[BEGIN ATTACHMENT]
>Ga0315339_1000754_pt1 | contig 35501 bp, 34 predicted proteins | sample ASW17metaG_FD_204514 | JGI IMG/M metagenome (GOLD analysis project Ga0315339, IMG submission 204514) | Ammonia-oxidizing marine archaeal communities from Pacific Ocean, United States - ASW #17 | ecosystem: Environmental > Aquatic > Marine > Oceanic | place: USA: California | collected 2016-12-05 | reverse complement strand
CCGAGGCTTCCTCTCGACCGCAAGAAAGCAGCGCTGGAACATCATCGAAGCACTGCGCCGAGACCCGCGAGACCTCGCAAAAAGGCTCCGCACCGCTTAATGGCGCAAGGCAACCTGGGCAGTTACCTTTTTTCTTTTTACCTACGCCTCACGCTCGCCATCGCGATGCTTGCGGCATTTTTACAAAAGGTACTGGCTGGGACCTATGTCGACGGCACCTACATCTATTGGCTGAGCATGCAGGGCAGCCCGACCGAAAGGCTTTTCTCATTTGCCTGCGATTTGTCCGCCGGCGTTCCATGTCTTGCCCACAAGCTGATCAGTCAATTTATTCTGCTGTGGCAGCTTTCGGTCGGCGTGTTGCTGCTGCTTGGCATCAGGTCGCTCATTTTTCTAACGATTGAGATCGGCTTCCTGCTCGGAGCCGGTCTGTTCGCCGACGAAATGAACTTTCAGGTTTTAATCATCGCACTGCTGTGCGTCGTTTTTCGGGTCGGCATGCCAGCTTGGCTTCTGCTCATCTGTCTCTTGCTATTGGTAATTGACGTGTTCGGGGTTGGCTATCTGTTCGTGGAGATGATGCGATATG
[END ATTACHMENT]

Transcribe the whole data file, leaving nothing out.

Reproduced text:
>Ga0315339_1000754_pt1 | contig 35501 bp, 34 predicted proteins | sample ASW17metaG_FD_204514 | JGI IMG/M metagenome (GOLD analysis project Ga0315339, IMG submission 204514) | Ammonia-oxidizing marine archaeal communities from Pacific Ocean, United States - ASW #17 | ecosystem: Environmental > Aquatic > Marine > Oceanic | place: USA: California | collected 2016-12-05 | reverse complement strand
CCGAGGCTTCCTCTCGACCGCAAGAAAGCAGCGCTGGAACATCATCGAAGCACTGCGCCGAGACCCGCGAGACCTCGCAAAAAGGCTCCGCACCGCTTAATGGCGCAAGGCAACCTGGGCAGTTACCTTTTTTCTTTTTACCTACGCCTCACGCTCGCCATCGCGATGCTTGCGGCATTTTTACAAAAGGTACTGGCTGGGACCTATGTCGACGGCACCTACATCTATTGGCTGAGCATGCAGGGCAGCCCGACCGAAAGGCTTTTCTCATTTGCCTGCGATTTGTCCGCCGGCGTTCCATGTCTTGCCCACAAGCTGATCAGTCAATTTATTCTGCTGTGGCAGCTTTCGGTCGGCGTGTTGCTGCTGCTTGGCATCAGGTCGCTCATTTTTCTAACGATTGAGATCGGCTTCCTGCTCGGAGCCGGTCTGTTCGCCGACGAAATGAACTTTCAGGTTTTAATCATCGCACTGCTGTGCGTCGTTTTTCGGGTCGGCATGCCAGCTTGGCTTCTGCTCATCTGTCTCTTGCTATTGGTAATTGACGTGTTCGGGGTTGGCTATCTGTTCGTGGAGATGATGCGATATG